Hello! I'm Tom. I designed a game called Gunpoint, about rewiring things and punching people, and now I'm working on a new one called Heat Signature, about sneaking aboard randomly generated spaceships. Here's some more info on all the games I've worked on, here's the podcast I do, here are the videos I make on YouTube, here are some of the articles I wrote for PC Gamer, and here are two short stories I wrote for the Machine of Death collections.
Jepp: 1) Please keep critiquing games by building new ones :)...
Chris Kilgariff: Hey, This game needs to be a mobile phone...
Andrew: Just linked the book club to you, boosting your...
You’re a soldier of a class of your choosing, on a vast battlefield with dozens of comrades and enemies, operating as part of a tightly knit squad which is in turn directed by your team’s commander.
Camaraderie. So many mods and multiplayer games claim to be designed to encourage teamplay, but the only way they can think to do it is discourage solo play – making you rubbish on your own. All that does is make the game rubbish. Battlefield 2 assumes everyone’s a selfish idiot, and it’s exactly right. We’re only going to work together if it’s immediately obvious that it will benefit us personally, hugely and right away. I get as many points for bringing a friend back to life as I do for killing an enemy. I want to be in a squad because it gives me a new spawn point, always close to the action – I know I’ll have more fun if I join my squad leader. My helicopter is virtually useless unless I wait for someone else to get in to gun for me, and likewise my best chance at getting a lot of chopper kills is to let someone else have the flying fun so they can lead me to the bads while I concentrate on the killing. Everything that’s good for the team is good for me in exactly the right proportion.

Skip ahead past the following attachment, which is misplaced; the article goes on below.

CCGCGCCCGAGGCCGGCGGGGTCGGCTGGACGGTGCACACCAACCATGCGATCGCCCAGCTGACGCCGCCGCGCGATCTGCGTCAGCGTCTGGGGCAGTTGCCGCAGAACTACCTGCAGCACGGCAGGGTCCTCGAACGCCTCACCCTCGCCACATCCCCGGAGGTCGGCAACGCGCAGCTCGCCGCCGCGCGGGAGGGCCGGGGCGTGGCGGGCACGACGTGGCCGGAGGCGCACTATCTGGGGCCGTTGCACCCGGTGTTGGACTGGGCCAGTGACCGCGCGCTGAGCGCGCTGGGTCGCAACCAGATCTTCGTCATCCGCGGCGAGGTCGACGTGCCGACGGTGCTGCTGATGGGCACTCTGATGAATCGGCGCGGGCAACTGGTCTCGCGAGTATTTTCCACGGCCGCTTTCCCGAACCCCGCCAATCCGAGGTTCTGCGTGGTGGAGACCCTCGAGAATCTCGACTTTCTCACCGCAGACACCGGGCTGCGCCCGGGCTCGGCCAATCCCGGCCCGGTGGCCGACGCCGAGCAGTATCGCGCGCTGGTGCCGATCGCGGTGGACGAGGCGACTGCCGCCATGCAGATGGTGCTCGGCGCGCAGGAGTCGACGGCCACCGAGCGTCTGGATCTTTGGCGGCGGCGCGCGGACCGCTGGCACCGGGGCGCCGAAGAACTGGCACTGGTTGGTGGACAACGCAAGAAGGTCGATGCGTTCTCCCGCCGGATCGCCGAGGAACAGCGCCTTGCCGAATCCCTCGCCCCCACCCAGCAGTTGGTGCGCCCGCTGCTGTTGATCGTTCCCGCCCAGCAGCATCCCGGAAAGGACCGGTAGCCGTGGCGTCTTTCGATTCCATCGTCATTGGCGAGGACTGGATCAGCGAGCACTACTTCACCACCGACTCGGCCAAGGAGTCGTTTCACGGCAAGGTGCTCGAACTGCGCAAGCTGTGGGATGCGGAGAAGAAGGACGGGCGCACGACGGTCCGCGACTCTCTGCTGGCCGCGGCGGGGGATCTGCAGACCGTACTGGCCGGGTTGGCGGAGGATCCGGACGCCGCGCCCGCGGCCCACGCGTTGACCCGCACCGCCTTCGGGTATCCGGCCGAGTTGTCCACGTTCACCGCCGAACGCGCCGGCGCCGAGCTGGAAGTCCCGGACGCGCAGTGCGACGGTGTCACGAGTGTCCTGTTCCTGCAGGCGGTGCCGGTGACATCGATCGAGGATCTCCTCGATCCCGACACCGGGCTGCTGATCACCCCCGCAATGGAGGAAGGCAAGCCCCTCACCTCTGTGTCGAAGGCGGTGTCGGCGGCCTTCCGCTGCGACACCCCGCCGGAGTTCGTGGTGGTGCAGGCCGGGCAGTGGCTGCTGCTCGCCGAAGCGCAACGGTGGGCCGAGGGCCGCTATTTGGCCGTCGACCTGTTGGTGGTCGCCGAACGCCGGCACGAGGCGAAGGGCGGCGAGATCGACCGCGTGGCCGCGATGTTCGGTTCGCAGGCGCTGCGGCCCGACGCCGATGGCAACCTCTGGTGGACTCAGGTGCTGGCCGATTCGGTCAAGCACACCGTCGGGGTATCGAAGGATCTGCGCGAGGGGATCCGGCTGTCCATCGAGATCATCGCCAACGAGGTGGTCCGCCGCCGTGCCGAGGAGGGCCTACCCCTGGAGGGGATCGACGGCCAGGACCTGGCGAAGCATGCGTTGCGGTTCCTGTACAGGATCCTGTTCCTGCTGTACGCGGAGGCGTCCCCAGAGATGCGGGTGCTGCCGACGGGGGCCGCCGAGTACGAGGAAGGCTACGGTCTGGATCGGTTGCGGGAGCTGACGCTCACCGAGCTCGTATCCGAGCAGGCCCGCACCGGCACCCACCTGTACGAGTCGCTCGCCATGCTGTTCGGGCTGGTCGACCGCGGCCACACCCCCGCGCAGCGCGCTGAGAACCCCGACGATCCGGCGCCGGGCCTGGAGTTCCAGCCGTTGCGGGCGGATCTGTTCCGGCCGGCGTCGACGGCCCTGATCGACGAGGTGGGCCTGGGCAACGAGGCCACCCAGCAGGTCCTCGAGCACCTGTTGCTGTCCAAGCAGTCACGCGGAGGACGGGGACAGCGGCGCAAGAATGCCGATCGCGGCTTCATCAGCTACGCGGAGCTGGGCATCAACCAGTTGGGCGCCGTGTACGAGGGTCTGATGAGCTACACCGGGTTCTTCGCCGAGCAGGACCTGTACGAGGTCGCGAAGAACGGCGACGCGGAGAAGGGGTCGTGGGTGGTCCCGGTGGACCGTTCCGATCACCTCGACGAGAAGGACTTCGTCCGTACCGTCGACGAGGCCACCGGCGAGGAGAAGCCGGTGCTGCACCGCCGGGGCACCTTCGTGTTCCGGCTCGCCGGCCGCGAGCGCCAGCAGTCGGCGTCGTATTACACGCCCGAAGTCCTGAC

Vacuous theory, all. The reality of Battlefield is about immediate friendship with strangers. It’s about a flood of affection for a name on the screen as he kills your enemy, brings you back from the dead, stops his car to pick you up, fixes your tank, chucks you a medikit. It’s following your squad leader to hell and back because he’s consistently shown dedication to the mission, concern for your safety and good judgement in both. It’s about trusting another man with your life, and immediately feeling his confident expertise guide you both to glorious, spectacular victory in an airbourne vehicle you know from experience it’s extremely hard not to crash. It is deeply homoerotic.
The Essential Experience
Throwing yourself off a dizzyingly high water-tower to parachute down to the body of your squad leader, who’s just slipped off after taking a sniper bullet to the face, so that you can restart his heart with your defibrillators. “Dammit, sir.”
Cptn.Average: I always loved those moments. I saw a man in front of me get blown away by a tank shell to the chest point blank and then run over by said tank. Thanks to my awesome BF2 medical experience I knew that's what must have caused his heart to stop, and quickly revived him =P